CTC Sentinel | Volume 9, Issue 6 (June 2016)

Published by Combating Terrorism Center

Cover Story Overview

Islamic State-inspired terrorism returned to the headlines this month on both sides of the Atlantic. In Orlando the United States suffered its deadliest terrorist attack since 9/11 while in France a police couple were stabbed to death in their own home by a French extremist who threatened that France would become a “cemetery” during the Euro 2016 soccer championships. In our cover story Richard Walton argues the threat to Euro 2016, which concludes on July 10, is more acute than for any other international sporting event in history because of the unprecedented threat to France from the Islamic State and its followers. Walton was the head of the Metropolitan Police’s Counterterrorism Command during the London Olympics and looks at lessons learned for protecting Euro 2016 and the upcoming Rio Olympics. In our second cover story Pieter Van Ostaeyen outlines how the emergence of three clusters of radical extremists in Brussels and Antwerp is the key reason Belgium has contributed more foreign fighters to Syria and Iraq, per capita, than any other Western nation.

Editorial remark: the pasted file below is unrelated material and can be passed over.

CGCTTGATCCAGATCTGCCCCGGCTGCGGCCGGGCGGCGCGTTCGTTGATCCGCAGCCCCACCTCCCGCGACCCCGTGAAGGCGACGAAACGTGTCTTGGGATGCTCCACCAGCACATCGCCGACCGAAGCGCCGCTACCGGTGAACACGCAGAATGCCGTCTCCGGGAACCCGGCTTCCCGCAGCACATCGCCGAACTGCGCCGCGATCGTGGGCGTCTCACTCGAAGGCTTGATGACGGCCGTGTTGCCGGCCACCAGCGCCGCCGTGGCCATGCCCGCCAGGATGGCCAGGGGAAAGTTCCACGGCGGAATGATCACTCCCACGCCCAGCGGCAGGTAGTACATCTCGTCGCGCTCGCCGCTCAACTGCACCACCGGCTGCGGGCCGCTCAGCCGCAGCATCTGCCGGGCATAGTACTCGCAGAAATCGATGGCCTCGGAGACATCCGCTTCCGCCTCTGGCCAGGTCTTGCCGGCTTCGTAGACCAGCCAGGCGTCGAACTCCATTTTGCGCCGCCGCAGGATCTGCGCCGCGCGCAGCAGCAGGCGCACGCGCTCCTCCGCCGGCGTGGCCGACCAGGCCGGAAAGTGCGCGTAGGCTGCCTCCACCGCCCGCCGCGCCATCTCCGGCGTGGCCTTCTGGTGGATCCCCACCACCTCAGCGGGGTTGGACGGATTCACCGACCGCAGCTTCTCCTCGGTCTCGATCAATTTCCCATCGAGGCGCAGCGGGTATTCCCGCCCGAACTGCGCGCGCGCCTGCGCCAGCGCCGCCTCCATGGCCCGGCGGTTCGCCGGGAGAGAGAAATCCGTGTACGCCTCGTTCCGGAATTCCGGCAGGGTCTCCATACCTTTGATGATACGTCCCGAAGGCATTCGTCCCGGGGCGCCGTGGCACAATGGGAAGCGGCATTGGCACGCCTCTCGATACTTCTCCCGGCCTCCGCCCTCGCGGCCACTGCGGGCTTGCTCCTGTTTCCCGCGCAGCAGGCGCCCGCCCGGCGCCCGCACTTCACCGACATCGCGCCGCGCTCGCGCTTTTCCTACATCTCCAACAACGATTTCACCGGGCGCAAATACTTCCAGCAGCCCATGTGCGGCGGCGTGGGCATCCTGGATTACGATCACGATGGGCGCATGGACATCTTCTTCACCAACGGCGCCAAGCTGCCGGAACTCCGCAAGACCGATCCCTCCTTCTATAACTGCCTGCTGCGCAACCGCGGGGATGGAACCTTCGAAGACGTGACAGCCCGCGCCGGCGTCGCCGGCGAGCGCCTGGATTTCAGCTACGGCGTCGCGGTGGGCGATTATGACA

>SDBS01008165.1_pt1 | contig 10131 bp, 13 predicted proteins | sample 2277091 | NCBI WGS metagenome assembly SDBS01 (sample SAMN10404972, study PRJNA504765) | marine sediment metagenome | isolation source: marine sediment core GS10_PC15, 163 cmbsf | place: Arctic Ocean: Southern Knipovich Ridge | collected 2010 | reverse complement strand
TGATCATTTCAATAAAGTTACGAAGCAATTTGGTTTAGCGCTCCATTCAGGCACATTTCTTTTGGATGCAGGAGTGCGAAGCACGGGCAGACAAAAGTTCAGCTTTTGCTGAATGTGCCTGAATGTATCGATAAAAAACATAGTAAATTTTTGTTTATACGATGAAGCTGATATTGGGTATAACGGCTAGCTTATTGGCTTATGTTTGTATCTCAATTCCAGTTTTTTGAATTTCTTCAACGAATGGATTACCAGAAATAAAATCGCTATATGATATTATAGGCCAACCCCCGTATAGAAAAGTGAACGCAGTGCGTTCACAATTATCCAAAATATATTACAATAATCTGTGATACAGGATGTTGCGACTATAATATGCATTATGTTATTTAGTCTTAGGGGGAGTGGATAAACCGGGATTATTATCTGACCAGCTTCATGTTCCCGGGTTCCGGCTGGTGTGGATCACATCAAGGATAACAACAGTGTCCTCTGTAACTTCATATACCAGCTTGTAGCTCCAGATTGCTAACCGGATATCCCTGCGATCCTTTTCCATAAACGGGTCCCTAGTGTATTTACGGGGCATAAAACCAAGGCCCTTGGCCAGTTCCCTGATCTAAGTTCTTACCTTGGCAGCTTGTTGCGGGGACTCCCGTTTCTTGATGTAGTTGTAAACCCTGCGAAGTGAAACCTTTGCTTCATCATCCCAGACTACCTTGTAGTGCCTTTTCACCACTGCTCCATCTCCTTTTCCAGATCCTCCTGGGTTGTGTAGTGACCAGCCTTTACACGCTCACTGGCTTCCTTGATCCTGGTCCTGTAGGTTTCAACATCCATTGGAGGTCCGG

Sam Mullins analyzes all 47 cases of jihadist-inspired violence between 2012 and the June 12 Orlando attack. He finds that knife attacks like the one in France this week were the most common while shootings like the one in Orlando were the deadliest. Robert Graham, a cyber security specialist, examines how terrorist groups are exploiting powerful end-to-end encryption to try to communicate securely. He explains that while “end-to-end” encryption technology cannot be put ‘back in the box,’ intelligence agencies still have several strategies available to intercept the “ends” of communications. The June issue also focuses on counterterrorism challenges facing Greece. Our interview is with Vassilios Kikilias, who served as Greece’s Minister of Public Order and Citizen Protection in 2014 during which time he oversaw the country’s intelligence and police services. Ioannis Mantzikos outlines how the country has become a gateway for foreign fighters traveling back and forth from Syria creating potential terrorist threats inside Greece as well as the rest of Europe.

Paul Cruickshank, Editor in Chief